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Carbon market dead after emissions deal

News release

18 November 2008


Mega investments cancelled, carbon market dead after political deal to suspend emissions trading

New Zealand has immediately lost a $125 million forestry investment, a major international carbon market players has postponed plans to invest here and the entire emissions trading market has come to a halt.

 This follows the announcement of the National-Act policy agreement to amend law to suspend the emissions trading scheme while it is reviewed by a select committee and potentially scrapped in favour of a carbon tax, depending on the committee's findings.

The country's specialist carbon market news service, Carbon News, ww.carbonnews.co.nz, this morning reports a $125 million forestry project has been scrapped and scores of forestry jobs lost as a result of a deal between the Act and the new National government.

Kyoto Forestry Association spokesman Roger Dickie yesterday told Carbon News that the political deal has scuppered a forestry investment worth $125m, and that the association has had buying orders for land cancelled.

Dickie says that a major Asian company was intending to plant 25,000ha of forest in New Zealand – a planting regime that would have resulted in scores of provincial silviculture jobs.

"The jobs that would come from this investment in provincial New Zealand would have been very significant," he said.

The company was looking to invest in planting trees for the combined purpose of carbon sequestration and harvesting, Dickie said. Recent average prices have shown that this combination has been providing a much better internal rate of return (IRR) than trees planted for wood alone.

"Based on recent average prices, a forestry investment for wood alone forecasts an IRR of around four per cent," he said. "A forestry investment based on a combination of carbon sequestration and harvesting shows an IRR of nine per cent or better."

The company, which Dickie would not name, has already spent tens of thousands of dollars on feasibility studies in New Zealand.

Carbon news also reported one of the biggest players in the world carbon market yesterday put plans to set up in New Zealand on hold in the wake of the new government's decision to review the emissions trading scheme.

The move compounds what TZ1 boss Mark Franklin says was a battering of New Zealand's international reputation in the carbon markets yesterday.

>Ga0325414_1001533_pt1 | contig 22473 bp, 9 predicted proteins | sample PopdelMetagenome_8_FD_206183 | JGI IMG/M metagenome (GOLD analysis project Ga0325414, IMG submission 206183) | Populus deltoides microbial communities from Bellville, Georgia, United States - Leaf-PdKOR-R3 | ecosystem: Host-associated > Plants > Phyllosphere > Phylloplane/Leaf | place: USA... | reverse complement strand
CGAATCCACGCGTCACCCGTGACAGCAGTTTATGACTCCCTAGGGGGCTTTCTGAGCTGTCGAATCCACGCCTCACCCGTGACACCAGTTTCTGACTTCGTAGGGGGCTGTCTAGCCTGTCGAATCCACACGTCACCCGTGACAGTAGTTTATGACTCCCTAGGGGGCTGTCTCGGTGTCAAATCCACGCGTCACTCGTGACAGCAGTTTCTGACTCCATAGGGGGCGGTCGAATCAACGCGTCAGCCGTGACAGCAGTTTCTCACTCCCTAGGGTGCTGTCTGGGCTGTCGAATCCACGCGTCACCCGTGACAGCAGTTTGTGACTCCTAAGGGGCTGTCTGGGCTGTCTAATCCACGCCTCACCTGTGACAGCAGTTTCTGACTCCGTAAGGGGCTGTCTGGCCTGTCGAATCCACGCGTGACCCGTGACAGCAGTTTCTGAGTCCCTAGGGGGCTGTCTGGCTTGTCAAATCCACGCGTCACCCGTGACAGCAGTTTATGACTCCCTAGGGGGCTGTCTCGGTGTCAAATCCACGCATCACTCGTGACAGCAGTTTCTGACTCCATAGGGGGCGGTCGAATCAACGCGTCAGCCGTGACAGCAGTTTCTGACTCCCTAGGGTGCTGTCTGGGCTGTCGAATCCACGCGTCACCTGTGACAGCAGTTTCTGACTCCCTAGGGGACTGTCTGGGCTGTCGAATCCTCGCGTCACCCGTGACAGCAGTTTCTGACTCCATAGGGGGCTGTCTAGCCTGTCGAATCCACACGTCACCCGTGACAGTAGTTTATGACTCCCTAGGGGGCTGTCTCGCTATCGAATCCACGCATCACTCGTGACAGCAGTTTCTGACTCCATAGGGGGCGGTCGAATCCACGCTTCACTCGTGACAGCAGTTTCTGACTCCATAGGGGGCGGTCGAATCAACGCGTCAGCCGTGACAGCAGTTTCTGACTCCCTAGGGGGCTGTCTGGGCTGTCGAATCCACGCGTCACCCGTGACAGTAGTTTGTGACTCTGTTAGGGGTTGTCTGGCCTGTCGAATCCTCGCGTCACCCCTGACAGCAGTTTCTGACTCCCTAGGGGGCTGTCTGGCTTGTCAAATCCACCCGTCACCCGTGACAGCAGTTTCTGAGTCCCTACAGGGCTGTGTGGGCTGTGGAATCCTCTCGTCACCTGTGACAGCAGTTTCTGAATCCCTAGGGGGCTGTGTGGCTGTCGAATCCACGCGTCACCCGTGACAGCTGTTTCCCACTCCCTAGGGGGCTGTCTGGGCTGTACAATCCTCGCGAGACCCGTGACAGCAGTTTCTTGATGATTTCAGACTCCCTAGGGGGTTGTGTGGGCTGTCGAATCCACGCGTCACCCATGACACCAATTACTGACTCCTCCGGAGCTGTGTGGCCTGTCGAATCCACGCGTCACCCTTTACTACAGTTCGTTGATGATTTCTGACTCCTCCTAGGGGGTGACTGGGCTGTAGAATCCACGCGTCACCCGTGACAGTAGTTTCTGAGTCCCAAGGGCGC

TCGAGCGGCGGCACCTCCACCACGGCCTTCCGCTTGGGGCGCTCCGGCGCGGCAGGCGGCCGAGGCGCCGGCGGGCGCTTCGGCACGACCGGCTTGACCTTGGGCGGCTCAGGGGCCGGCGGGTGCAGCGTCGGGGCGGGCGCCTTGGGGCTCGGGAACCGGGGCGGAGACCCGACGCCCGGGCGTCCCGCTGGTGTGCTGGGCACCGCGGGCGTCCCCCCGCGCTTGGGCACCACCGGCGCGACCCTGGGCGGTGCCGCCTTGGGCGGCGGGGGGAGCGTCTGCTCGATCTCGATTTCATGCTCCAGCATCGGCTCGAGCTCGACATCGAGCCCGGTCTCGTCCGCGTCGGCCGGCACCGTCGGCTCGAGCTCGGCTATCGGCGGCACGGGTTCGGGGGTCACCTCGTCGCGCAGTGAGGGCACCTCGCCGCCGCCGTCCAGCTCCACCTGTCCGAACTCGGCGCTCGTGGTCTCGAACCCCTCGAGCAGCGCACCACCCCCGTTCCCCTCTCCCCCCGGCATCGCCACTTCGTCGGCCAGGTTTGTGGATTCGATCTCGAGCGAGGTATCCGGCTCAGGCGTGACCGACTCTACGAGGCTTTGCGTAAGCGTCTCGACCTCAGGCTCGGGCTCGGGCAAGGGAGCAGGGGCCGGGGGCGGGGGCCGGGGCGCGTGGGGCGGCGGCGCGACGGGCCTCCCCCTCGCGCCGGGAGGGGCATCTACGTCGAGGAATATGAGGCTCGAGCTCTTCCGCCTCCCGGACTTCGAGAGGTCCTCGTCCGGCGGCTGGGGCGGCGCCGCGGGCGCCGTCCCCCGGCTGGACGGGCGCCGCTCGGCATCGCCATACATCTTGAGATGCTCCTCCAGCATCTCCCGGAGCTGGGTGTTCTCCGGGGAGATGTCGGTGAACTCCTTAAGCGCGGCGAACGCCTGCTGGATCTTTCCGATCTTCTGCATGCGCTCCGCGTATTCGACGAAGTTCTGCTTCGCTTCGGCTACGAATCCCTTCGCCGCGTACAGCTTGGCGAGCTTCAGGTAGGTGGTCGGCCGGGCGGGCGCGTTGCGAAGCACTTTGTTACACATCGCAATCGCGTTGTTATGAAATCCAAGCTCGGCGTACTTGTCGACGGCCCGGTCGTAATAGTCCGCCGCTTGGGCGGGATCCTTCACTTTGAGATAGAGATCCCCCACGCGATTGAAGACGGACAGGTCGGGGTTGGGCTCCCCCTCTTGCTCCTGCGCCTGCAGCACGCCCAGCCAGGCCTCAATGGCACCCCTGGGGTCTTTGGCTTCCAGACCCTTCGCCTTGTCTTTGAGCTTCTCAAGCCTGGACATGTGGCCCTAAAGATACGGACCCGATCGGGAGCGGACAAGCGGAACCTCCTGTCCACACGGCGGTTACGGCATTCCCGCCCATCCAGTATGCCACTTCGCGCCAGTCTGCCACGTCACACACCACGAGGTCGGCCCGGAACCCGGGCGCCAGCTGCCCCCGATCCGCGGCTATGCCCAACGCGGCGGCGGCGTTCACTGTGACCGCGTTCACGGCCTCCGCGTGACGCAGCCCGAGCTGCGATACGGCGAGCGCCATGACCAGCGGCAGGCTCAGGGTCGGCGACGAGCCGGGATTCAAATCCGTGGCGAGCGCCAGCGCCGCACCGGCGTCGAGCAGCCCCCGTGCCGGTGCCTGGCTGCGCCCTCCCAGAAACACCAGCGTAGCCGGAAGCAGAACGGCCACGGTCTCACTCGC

EcoSecurities was due to announce its arrival in New Zealand today. Instead, it has cancelled plans for a launch party this evening and is spending the day trying to find out what is going on.

Chief operating officer Adrian Fernando told Carbon News from London that the company – which has an 11-year history in carbon markets and offices in 20 countries – had intended to set up shop here: "The recent announcement to delay implementation of the ETS comes as a surprise and has prompted us to review our plans."

Carbon news report that sales of NZUs are effectively dead as carbon markets struggle to understand the implications of the new government's moves on the ETS.

OMFinancial trader Nigel Brunel, who has been negotiating sales of NZUs from forests, told Carbon News the announcement has killed trade.

"If the National Government had said it was just going to review the ETS, then there would still be deals on the table to do," he told Carbon News.

"But the government saying that the ETS is on hold, subject to full review by select committee and that they will relook at a carbon tax, basically kills the ETS for the foreseeable future. The NZU deals that we were very very close to doing are looking dead at this point."

TZ1 boss Mark Franklin told Carbon News that no-one seems to know what is happening. When asked about the status of NZUs, he said:

"I have no idea if they have any status. We deal with everybody, and nobody knows what's happening. There are many, many companies in this country who are setting up their carbon systems. Now they don't know what to do."

The Ministry for the Environment was yesterday referring questions to the Government.




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